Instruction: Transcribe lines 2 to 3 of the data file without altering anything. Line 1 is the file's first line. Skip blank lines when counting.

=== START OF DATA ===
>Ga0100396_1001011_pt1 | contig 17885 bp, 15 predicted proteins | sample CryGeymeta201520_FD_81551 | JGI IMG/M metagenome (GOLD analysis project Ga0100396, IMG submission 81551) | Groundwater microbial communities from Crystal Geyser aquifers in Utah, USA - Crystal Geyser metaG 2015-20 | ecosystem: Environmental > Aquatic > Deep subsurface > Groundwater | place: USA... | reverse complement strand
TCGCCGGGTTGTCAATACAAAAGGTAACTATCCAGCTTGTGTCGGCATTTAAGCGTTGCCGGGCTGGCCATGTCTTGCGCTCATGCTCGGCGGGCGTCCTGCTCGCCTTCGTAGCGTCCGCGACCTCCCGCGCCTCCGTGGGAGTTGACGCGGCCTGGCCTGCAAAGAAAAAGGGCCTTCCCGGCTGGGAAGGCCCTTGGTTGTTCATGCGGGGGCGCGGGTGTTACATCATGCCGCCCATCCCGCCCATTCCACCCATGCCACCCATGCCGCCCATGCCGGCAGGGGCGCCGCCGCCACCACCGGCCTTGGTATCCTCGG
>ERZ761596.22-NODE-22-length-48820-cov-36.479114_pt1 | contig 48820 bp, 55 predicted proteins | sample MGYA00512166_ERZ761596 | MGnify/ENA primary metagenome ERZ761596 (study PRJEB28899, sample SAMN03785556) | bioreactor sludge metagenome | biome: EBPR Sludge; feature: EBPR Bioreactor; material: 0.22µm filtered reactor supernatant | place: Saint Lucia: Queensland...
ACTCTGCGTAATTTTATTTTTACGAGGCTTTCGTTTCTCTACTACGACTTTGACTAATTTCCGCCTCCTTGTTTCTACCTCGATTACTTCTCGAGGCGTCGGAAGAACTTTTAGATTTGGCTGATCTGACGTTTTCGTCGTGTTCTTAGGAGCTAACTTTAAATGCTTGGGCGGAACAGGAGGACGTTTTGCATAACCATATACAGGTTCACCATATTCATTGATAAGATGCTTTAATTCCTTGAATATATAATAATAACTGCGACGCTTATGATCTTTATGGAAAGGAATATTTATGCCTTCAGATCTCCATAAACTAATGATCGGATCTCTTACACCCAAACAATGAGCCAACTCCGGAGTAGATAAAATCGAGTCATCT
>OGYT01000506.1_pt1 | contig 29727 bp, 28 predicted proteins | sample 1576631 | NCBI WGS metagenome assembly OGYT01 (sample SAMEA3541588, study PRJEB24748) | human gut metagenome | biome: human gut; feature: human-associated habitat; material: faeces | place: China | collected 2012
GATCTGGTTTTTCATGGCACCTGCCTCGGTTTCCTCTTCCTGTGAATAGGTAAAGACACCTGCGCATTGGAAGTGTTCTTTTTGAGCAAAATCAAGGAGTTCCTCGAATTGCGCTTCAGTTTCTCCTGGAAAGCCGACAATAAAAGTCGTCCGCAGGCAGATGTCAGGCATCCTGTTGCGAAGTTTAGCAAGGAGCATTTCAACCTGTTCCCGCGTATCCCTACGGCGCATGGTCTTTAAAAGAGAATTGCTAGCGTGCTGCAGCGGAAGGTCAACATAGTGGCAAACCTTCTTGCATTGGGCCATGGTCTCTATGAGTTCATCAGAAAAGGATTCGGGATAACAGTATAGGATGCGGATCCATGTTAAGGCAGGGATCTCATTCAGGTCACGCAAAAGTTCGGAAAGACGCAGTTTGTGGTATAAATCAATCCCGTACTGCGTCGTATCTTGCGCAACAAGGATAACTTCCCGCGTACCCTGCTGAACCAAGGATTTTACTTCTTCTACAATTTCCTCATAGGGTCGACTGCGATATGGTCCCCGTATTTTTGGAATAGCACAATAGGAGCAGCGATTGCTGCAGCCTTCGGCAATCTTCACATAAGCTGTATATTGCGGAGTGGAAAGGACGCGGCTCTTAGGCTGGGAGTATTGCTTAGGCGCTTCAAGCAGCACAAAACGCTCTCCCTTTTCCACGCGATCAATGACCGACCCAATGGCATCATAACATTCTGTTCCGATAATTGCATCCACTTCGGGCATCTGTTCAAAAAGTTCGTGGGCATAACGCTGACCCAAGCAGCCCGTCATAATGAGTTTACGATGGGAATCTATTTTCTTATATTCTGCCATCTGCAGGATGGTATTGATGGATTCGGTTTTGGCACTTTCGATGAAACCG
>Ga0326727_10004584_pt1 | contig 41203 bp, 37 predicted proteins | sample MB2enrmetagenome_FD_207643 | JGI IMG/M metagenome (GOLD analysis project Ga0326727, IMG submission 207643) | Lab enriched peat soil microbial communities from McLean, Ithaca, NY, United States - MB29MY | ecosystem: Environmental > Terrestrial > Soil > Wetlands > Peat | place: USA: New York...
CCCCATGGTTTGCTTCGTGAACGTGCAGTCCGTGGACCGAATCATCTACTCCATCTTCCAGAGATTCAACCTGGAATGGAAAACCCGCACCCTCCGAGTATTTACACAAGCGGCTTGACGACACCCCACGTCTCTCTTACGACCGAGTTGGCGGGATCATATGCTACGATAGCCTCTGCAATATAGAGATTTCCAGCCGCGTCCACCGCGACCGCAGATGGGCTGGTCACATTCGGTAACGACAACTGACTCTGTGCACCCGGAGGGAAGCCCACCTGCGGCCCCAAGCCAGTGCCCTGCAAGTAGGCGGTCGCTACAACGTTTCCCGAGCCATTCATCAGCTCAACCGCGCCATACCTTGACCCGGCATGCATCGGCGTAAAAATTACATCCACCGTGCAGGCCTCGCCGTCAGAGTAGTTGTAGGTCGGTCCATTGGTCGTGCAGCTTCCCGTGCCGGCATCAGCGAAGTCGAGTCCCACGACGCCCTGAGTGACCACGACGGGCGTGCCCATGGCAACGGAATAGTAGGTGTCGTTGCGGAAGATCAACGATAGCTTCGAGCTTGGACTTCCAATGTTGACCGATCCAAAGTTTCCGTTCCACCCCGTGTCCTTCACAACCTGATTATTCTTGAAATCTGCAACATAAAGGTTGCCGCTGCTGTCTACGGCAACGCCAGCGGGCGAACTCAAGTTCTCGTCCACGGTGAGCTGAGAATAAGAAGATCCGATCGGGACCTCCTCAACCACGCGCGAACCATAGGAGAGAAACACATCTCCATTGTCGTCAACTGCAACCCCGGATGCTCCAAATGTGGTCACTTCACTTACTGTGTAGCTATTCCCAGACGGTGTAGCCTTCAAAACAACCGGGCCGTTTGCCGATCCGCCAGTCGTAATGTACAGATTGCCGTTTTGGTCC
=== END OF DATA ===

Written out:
TCGCCGGGTTGTCAATACAAAAGGTAACTATCCAGCTTGTGTCGGCATTTAAGCGTTGCCGGGCTGGCCATGTCTTGCGCTCATGCTCGGCGGGCGTCCTGCTCGCCTTCGTAGCGTCCGCGACCTCCCGCGCCTCCGTGGGAGTTGACGCGGCCTGGCCTGCAAAGAAAAAGGGCCTTCCCGGCTGGGAAGGCCCTTGGTTGTTCATGCGGGGGCGCGGGTGTTACATCATGCCGCCCATCCCGCCCATTCCACCCATGCCACCCATGCCGCCCATGCCGGCAGGGGCGCCGCCGCCACCACCGGCCTTGGTATCCTCGG
>ERZ761596.22-NODE-22-length-48820-cov-36.479114_pt1 | contig 48820 bp, 55 predicted proteins | sample MGYA00512166_ERZ761596 | MGnify/ENA primary metagenome ERZ761596 (study PRJEB28899, sample SAMN03785556) | bioreactor sludge metagenome | biome: EBPR Sludge; feature: EBPR Bioreactor; material: 0.22µm filtered reactor supernatant | place: Saint Lucia: Queensland...